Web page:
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I realize that there are questions that don't get quick responses or good answers. But, Why do you think responses to good questions come so quickly and with great quality?

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up vote 5 down vote accepted

Because the people who have all of the answers are 'trolling'(in the fishing sense) the site for questions they can answer.

Wow, people don't like the word trolling. What I picture when I see the word trolling is someone sitting on a boat, slowly driving around a lake looking for fish.

So, when I apply that word to the internet, I mean someone continuously looking through the lake site(s) for new fish questions to catch answer.

I'm from Minnesota, so, maybe thats why I have a different sense of the word trolling. (We fish a lot here)

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@jjnguy, Trolling eh? So if the reason is trolling, why do people troll around looking to answer questions? Why not another site or doing something that will make them money? – Mike Grace Jul 19 '09 at 5:17
Or just, "Because people are trolling the site for questions they can answer." – mmyers Jul 19 '09 at 5:18
@Mike Grace: Trolling is a form of fishing; I don't think jjnguy meant the Internet usage of the word. – mmyers Jul 19 '09 at 5:19
You probably mean "polling" or "trawling" rather than "trolling". – cletus Jul 19 '09 at 5:19
When I say trolling, I mean coming back to the site over, and over. – jjnguy Jul 19 '09 at 5:25
Yeah, thats not what trolling means. Trawling? Sure. Trolling? No. – cletus Jul 19 '09 at 7:02
It's probably worth being careful with that word when it usually has such a negative connotation on the net. If you don't mean it in a negative sense, I'd suggest you use a different word. – Jon Skeet Jul 19 '09 at 7:02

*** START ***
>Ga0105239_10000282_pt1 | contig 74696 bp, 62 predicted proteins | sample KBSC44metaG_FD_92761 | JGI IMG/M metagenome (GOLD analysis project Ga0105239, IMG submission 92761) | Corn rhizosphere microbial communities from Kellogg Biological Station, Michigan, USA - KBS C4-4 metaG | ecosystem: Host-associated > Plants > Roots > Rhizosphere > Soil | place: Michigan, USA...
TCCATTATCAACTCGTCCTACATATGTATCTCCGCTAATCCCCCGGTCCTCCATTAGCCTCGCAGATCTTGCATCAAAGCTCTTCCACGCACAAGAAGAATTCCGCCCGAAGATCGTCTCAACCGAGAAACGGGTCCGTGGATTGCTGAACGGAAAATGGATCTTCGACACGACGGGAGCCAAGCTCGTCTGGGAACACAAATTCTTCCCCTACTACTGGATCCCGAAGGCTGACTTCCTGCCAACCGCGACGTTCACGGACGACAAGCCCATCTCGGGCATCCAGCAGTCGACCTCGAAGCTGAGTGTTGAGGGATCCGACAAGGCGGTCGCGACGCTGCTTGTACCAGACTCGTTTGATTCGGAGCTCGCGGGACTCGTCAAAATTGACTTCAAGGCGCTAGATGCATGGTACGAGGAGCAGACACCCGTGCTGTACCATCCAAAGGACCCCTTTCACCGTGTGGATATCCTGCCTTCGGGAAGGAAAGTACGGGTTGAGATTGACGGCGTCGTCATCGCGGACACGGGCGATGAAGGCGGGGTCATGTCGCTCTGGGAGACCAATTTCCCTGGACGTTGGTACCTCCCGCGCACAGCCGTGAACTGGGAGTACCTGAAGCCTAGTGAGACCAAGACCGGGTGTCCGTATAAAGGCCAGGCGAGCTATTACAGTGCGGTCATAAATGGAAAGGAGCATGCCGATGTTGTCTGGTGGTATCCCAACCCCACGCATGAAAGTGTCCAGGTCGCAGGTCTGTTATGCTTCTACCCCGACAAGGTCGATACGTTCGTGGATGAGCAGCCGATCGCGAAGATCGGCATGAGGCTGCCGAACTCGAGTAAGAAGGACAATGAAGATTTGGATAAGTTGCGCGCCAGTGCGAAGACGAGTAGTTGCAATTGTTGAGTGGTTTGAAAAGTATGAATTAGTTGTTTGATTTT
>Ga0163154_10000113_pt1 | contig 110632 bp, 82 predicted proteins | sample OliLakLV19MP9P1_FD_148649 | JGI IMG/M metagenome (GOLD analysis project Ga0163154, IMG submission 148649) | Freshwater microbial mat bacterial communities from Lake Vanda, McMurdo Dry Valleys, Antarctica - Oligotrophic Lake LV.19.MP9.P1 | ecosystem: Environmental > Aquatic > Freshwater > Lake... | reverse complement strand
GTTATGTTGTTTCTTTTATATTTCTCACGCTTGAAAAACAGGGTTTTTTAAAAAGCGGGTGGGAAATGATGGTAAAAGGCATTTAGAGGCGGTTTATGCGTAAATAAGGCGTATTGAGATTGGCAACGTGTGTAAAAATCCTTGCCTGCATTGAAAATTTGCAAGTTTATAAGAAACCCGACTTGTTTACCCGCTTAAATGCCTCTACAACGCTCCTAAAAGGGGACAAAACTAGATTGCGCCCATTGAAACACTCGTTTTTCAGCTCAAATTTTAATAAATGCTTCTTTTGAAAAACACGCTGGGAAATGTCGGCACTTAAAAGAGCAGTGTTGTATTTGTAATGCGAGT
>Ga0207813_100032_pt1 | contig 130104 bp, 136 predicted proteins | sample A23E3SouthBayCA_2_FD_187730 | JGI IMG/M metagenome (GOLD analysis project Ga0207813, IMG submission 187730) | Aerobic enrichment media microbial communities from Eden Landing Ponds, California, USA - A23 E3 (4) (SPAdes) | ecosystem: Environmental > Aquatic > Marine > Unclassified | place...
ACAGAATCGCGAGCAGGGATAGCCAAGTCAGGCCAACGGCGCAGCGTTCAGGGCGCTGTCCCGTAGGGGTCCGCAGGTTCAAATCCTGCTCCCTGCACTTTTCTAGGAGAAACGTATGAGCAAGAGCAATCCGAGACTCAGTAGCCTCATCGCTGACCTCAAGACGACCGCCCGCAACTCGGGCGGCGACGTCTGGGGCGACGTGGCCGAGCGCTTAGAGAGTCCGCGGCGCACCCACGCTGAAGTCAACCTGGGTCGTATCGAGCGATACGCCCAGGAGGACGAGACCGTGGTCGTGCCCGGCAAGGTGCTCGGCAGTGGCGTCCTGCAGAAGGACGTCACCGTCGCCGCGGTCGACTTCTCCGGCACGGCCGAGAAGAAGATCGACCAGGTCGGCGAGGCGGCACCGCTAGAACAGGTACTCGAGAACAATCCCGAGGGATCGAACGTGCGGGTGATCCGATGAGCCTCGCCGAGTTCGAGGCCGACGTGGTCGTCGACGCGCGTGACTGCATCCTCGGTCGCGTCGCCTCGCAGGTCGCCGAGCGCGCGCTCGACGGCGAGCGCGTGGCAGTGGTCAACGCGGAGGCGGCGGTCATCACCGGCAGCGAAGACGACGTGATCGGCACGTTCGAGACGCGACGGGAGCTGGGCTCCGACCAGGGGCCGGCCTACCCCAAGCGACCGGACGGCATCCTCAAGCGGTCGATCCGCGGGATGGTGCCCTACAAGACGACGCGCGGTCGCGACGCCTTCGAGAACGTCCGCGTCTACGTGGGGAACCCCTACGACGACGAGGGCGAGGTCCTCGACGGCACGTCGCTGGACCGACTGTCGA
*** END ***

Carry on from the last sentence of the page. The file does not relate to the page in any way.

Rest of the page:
@cletus: "trawling" and "trolling" are both kinds of fishing, and the internet meaning of "trolling" derives from its fishing meaning. – RichieHindle Jul 19 '09 at 9:30
I Think of trolling up and down The Mississippi, in my grandpa's old green Starcraft. – Brad Gilbert Jul 20 '09 at 1:16
I think about trolling around my grandpa's lake, fishing and drinking beer. – jjnguy Jul 20 '09 at 1:21

I think there's some human psychology at work here.

I think it's a combination of some of the following factors...

  • Boost to self-esteem from being seen to have the right answer (in public)
  • Boost to self-esteem from being perceived as an "expert" on something
  • The element of competing against your peers (through reputation points)
  • The good feeling you get when you've helped someone else
  • The novelty value of this kind of community-based approach (might wear off in time as more similar sites get set up)
  • The fear of losing out on "easy" reputation points to another user for a question you know something about (accounts for the quick answers, but is driven by the reasons mentioned above)
  • The fear of looking stupid in front of your peers, some of whom may know you personally in the real world (hence high-quality answers, and the need to keep those answers high-quality consistently)